TechAltar was able to actually go out and attend Gamescom this year to get some fairly good scoops. And as you’d expect, it was rather amazing. We’ve got a few words regarding how it went and how our own experiences were from two of our writers. Next year we’ll have even more exclusives than we did this year (which was minuscule) and a lot more coverage. Gamescom is a great way for gamers to come together and celebrate their favorite products.
Gamescom 2016 Wrap-Up
The venue is certainly very big, and no, that isn’t a ‘that’s what she said joke’. It’s quite amazing to see how many gamers come together at Gamescom, and see people share their passion. The booths were beautifull and the atmosphere was amazing. In total there were 5 entertainment halls, 3 business halls and a hall full that was dedicated to showcasing fan merchandise.
Hall 6 had Ubisoft, 2K Games and EA as the big game companies. In hall 7 Blizzard had about half the hall in use. Hall 8 had the Xbox stage with a lot of more devs. Hall 9 was mostly hardware and entertainment related, with companies like ESL, Twitch and OmenbyHP. Also there were played out a lot of tournaments at the ESL Stage.
The worst part about Gamescom in my opinion is that EVERYTHING, literally EVERYTHING was in German. For me as a Dutchman it’s quite okay and relatively easy to understand, but for people that never heard anything German-like it’s horrible and kind of prohibitive. Also during the weekend it’s quite busy all throughout the city anyway, not to mention the draw from the massive amounts of gaming fans throughout the world that come to visit. You could almost walk over other peoples heads to get the other side of the venue, if you really wanted to.
After 1 day of walking around I was really tired but I hadn’t seen everything yet. But on the second day I started to get a bit bored. I wasn’t really planning on staying in the queues for multiple hours, so I only played Forza Horizon 3 (which was amazing by the way). So if you ever decide to go to Gamescom, I would recommend you to take a chair with you, and go for around 2 days, maybe 3 if you really want to but everything more than that is too much in my opinion.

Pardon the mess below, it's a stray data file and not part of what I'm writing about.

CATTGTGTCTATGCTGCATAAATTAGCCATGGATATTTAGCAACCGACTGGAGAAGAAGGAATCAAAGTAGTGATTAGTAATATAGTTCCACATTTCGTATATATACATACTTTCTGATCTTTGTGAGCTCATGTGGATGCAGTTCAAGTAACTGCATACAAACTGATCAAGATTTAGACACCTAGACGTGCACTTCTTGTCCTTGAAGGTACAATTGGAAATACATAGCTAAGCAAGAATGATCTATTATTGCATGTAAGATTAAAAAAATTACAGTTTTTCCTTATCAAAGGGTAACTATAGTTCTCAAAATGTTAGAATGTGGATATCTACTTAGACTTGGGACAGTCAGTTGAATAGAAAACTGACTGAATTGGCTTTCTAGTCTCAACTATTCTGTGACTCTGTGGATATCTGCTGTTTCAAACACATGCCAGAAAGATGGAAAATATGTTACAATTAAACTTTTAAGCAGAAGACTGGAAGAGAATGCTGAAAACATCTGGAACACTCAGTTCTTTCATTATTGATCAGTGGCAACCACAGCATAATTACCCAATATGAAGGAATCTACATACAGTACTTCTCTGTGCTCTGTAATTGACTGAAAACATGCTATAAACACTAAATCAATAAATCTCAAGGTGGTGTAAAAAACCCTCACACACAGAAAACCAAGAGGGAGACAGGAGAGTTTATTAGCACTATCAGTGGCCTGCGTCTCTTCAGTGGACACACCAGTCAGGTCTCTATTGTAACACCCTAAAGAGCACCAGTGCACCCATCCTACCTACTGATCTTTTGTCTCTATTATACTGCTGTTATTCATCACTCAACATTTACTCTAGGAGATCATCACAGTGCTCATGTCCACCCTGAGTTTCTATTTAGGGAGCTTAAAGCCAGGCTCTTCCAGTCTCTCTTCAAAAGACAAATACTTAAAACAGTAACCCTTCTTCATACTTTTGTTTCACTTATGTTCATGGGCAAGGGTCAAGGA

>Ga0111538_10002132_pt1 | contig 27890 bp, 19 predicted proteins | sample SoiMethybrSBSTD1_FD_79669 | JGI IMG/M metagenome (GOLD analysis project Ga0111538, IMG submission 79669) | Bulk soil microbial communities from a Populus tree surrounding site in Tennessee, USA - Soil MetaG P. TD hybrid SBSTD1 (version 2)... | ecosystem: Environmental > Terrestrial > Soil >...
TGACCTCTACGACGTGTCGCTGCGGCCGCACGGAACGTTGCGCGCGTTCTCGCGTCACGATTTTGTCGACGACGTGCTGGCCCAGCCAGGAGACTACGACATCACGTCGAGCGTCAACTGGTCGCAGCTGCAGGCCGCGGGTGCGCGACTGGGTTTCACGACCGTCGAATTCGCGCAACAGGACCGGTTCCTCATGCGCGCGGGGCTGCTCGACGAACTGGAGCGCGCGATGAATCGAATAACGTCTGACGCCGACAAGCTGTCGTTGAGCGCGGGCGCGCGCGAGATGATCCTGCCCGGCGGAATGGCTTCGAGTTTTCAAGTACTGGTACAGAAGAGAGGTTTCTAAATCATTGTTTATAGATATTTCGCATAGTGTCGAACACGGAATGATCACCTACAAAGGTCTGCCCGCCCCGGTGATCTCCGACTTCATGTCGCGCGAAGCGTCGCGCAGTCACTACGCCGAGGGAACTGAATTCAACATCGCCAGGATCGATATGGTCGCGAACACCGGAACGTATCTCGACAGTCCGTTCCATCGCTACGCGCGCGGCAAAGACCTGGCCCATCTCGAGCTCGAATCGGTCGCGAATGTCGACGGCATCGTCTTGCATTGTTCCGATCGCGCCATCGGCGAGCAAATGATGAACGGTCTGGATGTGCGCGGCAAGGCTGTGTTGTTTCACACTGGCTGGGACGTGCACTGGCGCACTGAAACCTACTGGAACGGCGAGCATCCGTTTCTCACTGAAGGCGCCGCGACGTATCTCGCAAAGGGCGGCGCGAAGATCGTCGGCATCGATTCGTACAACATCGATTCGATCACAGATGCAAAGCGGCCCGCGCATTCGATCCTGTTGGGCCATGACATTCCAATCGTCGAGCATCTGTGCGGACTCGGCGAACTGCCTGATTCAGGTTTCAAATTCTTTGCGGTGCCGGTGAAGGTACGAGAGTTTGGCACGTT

Overall it was an outstanding experience and I hope we’ll be able to go again next year in order to get even more great info, interviews and other exclusive content.
Count to Infiinity
One of the things that struck me regarding Gamescom was the scale and scope, its lauded as being one of the biggest events of its type globally and not for nothing, the stands are all huge affairs with even the smaller ones being large enough to fit multiple desktops for demonstration purposes as well as the staff needed to assist visitors. Due to a lack of real notice in terms of attendance I hadn’t properly planned my visit so only really got to see a couple of booth sadly, these being the Star Citizen booth and the stand for The Climb, arriving early we got to the SC booth early and got to spend a bit of time investigating what’s on offer, being a backer I declined to try the title, already being more than familiar with what it offers and instead spoke to a few of the guys operating the stand, mostly all volunteers with a few CIG staffers dotted about. Spirits were high despite the volunteers basically being in the middle of a multi day streaming event to help promote the title and the general feedback both in terms of what was on show and the booth itself was overwhelmingly positive with a lot of excitement about the unexpected CIG hosted backer event later that evening.